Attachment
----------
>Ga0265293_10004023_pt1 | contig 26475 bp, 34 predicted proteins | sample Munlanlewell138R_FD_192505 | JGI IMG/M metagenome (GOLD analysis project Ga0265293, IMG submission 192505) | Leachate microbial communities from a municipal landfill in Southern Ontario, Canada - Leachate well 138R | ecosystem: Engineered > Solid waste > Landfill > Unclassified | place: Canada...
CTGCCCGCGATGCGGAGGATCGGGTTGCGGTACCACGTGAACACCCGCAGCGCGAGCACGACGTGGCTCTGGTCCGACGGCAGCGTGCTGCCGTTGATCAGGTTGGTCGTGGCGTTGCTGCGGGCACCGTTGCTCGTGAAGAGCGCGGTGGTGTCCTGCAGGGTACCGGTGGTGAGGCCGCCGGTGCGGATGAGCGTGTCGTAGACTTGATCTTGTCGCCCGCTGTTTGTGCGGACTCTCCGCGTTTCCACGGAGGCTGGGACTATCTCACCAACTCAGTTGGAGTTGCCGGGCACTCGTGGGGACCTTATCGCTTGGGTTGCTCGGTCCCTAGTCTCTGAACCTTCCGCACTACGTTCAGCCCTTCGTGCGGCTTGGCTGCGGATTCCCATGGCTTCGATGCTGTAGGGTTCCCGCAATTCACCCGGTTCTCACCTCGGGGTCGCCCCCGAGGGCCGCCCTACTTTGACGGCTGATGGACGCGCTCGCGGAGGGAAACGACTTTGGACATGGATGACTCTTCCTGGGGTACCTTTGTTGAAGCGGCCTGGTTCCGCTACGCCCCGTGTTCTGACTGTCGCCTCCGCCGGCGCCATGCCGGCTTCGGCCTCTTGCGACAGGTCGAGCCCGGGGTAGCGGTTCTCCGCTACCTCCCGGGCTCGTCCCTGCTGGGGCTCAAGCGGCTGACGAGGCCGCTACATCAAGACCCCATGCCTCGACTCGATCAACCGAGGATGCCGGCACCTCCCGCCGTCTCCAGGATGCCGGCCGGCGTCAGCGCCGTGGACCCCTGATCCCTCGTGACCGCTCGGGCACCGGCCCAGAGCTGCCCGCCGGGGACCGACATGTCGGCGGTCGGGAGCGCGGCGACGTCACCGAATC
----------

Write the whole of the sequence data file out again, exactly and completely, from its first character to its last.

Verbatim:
>Ga0265293_10004023_pt1 | contig 26475 bp, 34 predicted proteins | sample Munlanlewell138R_FD_192505 | JGI IMG/M metagenome (GOLD analysis project Ga0265293, IMG submission 192505) | Leachate microbial communities from a municipal landfill in Southern Ontario, Canada - Leachate well 138R | ecosystem: Engineered > Solid waste > Landfill > Unclassified | place: Canada...
CTGCCCGCGATGCGGAGGATCGGGTTGCGGTACCACGTGAACACCCGCAGCGCGAGCACGACGTGGCTCTGGTCCGACGGCAGCGTGCTGCCGTTGATCAGGTTGGTCGTGGCGTTGCTGCGGGCACCGTTGCTCGTGAAGAGCGCGGTGGTGTCCTGCAGGGTACCGGTGGTGAGGCCGCCGGTGCGGATGAGCGTGTCGTAGACTTGATCTTGTCGCCCGCTGTTTGTGCGGACTCTCCGCGTTTCCACGGAGGCTGGGACTATCTCACCAACTCAGTTGGAGTTGCCGGGCACTCGTGGGGACCTTATCGCTTGGGTTGCTCGGTCCCTAGTCTCTGAACCTTCCGCACTACGTTCAGCCCTTCGTGCGGCTTGGCTGCGGATTCCCATGGCTTCGATGCTGTAGGGTTCCCGCAATTCACCCGGTTCTCACCTCGGGGTCGCCCCCGAGGGCCGCCCTACTTTGACGGCTGATGGACGCGCTCGCGGAGGGAAACGACTTTGGACATGGATGACTCTTCCTGGGGTACCTTTGTTGAAGCGGCCTGGTTCCGCTACGCCCCGTGTTCTGACTGTCGCCTCCGCCGGCGCCATGCCGGCTTCGGCCTCTTGCGACAGGTCGAGCCCGGGGTAGCGGTTCTCCGCTACCTCCCGGGCTCGTCCCTGCTGGGGCTCAAGCGGCTGACGAGGCCGCTACATCAAGACCCCATGCCTCGACTCGATCAACCGAGGATGCCGGCACCTCCCGCCGTCTCCAGGATGCCGGCCGGCGTCAGCGCCGTGGACCCCTGATCCCTCGTGACCGCTCGGGCACCGGCCCAGAGCTGCCCGCCGGGGACCGACATGTCGGCGGTCGGGAGCGCGGCGACGTCACCGAATC